Some studies have also reported functional effects of CDK4/6 inhibition on inducing apoptosis and epithelial-mesenchymal transition (EMT) [41, 42, 44, 46, 64]. Abemaciclib (LY2835219) could induce massive apoptosis in a tumor-derived vemurafenib-resistant melanoma cell line, while no apoptosis was observed in its parental cell line [64]. Prolonged treatment with PD-0332991 for 5 days induced apoptosis in a proportion of ovarian cancer cells [44]. CDK4/6 inhibition could induce EMT and enhanced the invasion of SMAD-4 wild-type pancreatic cancer cells through activation of the TGF-beta pathway [42]. Additional investigations are warranted into these phenotypes to understand how they impact the overall anti-tumor effect of these agents.

Potential predictive and stratifying biomarkers for personalizing CDK4/6 target therapy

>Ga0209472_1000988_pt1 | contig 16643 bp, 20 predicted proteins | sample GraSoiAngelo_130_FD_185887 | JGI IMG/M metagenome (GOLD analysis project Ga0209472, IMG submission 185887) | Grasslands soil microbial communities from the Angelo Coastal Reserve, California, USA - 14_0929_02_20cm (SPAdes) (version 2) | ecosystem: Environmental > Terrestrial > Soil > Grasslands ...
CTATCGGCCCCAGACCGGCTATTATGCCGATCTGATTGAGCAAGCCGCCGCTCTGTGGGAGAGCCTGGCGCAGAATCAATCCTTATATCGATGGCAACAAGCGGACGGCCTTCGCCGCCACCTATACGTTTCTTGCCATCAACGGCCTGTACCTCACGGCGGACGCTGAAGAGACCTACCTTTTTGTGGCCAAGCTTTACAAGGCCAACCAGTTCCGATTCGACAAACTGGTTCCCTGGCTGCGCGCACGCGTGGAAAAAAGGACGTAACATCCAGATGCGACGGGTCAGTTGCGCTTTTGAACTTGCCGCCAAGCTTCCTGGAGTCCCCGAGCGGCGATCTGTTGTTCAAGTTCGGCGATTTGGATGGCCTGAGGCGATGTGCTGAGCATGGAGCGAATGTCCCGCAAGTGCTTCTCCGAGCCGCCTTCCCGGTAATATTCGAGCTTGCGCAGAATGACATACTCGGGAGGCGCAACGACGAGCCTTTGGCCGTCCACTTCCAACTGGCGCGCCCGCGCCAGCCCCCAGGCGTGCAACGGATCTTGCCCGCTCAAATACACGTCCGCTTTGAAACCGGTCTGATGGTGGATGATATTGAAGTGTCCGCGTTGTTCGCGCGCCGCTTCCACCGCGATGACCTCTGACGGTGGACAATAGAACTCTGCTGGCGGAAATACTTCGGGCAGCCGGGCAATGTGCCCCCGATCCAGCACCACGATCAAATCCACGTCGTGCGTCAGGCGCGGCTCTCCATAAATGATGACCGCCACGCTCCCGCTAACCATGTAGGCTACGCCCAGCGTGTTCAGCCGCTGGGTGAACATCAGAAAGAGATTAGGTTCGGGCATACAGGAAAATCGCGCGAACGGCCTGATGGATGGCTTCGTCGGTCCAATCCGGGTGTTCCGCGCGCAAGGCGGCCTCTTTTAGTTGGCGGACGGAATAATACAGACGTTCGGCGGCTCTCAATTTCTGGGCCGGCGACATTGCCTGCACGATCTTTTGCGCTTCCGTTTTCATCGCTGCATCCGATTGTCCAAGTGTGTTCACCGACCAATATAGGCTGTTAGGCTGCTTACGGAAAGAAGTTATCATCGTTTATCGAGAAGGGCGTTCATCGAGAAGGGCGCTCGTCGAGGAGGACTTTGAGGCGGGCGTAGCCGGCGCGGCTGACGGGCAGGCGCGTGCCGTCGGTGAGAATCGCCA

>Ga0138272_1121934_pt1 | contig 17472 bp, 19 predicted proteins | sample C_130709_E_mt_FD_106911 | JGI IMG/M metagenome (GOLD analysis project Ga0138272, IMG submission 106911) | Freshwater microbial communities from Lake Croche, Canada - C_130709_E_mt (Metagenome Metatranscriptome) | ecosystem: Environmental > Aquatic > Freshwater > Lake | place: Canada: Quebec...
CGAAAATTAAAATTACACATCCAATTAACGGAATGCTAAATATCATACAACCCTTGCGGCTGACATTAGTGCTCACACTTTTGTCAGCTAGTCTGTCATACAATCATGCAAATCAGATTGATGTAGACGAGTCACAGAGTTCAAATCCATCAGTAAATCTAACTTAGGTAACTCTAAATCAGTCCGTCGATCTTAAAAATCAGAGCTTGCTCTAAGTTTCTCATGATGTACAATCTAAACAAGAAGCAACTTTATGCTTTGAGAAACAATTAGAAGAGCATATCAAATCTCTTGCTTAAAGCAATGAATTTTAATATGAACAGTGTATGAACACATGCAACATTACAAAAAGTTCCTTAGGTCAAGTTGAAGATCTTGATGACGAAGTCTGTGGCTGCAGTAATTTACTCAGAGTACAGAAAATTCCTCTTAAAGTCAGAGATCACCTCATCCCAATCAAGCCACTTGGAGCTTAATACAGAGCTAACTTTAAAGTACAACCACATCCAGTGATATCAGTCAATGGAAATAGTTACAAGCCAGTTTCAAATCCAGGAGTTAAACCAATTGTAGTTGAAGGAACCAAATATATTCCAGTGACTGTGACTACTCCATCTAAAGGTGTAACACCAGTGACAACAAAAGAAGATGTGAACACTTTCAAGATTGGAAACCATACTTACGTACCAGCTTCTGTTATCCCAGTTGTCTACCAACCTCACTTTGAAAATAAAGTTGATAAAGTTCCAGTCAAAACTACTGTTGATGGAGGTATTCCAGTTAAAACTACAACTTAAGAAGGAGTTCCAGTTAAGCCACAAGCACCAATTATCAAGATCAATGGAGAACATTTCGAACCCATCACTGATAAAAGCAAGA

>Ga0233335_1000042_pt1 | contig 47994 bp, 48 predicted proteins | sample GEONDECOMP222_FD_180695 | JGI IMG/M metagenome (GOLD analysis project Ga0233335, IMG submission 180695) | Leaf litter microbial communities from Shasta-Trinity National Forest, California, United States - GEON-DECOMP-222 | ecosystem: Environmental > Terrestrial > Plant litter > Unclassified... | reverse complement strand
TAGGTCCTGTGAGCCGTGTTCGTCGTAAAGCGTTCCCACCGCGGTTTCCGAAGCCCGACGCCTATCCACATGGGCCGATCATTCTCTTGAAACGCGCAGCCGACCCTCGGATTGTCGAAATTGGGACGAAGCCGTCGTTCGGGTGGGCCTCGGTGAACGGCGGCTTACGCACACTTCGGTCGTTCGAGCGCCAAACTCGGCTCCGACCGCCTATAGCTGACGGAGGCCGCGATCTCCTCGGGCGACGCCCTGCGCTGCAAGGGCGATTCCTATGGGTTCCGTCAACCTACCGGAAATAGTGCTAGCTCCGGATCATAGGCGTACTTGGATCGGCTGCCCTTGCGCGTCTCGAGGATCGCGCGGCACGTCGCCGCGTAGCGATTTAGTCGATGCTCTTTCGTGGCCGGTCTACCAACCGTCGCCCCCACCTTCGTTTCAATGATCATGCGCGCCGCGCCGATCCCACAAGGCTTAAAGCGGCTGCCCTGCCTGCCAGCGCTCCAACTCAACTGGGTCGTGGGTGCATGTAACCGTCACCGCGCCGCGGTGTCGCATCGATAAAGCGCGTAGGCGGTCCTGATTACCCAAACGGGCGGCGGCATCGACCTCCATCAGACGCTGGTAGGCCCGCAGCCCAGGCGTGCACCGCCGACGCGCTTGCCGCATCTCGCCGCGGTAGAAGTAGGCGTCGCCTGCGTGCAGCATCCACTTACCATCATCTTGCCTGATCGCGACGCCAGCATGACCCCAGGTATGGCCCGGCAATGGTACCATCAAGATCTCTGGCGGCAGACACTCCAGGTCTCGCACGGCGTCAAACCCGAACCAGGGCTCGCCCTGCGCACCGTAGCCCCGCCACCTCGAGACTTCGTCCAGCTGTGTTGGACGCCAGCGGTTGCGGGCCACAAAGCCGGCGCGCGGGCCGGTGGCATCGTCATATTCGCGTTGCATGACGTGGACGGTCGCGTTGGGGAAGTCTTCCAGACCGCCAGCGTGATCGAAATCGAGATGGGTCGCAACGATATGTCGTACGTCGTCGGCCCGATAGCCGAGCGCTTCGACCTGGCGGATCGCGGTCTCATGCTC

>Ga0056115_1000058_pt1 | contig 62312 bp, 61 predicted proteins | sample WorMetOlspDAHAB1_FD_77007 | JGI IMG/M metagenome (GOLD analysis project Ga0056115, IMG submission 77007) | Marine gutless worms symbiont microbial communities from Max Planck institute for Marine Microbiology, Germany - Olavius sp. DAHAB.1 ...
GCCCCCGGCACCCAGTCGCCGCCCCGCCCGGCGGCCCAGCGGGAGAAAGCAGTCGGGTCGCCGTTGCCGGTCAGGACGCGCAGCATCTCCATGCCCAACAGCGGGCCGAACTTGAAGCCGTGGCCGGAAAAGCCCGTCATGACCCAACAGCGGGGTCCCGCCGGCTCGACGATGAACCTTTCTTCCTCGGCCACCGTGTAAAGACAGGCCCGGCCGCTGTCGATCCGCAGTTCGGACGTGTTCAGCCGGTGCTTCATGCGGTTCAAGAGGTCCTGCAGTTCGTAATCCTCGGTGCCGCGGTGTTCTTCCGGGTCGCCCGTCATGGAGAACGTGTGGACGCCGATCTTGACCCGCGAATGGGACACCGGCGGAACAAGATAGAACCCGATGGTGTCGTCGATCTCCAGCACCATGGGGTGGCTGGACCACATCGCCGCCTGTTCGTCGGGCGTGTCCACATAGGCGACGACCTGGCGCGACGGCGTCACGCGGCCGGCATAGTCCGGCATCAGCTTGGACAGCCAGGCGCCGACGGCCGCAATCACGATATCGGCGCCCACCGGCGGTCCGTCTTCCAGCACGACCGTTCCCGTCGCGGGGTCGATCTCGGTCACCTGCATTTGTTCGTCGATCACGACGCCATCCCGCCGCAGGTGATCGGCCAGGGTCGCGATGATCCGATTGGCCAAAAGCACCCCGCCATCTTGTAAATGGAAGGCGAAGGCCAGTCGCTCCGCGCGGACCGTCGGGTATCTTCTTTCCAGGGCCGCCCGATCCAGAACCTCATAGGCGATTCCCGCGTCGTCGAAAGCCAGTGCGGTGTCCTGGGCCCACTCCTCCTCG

It is likely that various molecular mechanisms regulate the sensitivity or resistance to CDK4/6 inhibitors. Their identification can enable the development of stratifying molecular biomarkers according to tumor genetics. Preclinical studies have unanimously demonstrated that only Rb expressing cells respond to CDK4/6 inhibitors based mainly on correlation studies in Rb positive or negative cell lines [29, 30, 39, 44, 57, 65, 66]. Our group demonstrated that reconstitution of recombinant Rb protein in Rb negative cells fails to sensitize them to CDK4/6 inhibition [30]. RNAi-mediated silencing of Rb in Rb-expressing cells induces resistance to CDK4/6 inhibition [62]. One study also demonstrated by using a retrovirus that stably expresses microRNAs against Rb that CDK4/6 inhibitors mediate their effects independent of Rb expression [45, 67]. These seemingly contradictory findings might be explained by differences in cell cycle regulation in Rb positive and negative cells. For instance, Rb deficient cells can regulate the G1/S transition independent of the CDK4/6-Rb pathway and these inhibitors might be ineffective despite Rb reconstitution [26, 68, 69]. Conversely, acute Rb loss using RNAi might not mirror the molecular pathways that are active in intrinsically Rb negative cells and could also be compensated by p107 or p130 Rb family members [45, 67]. Hence, the direct assessment of the contribution of Rb expression to the response to CDK4/6 inhibitors remains challenging.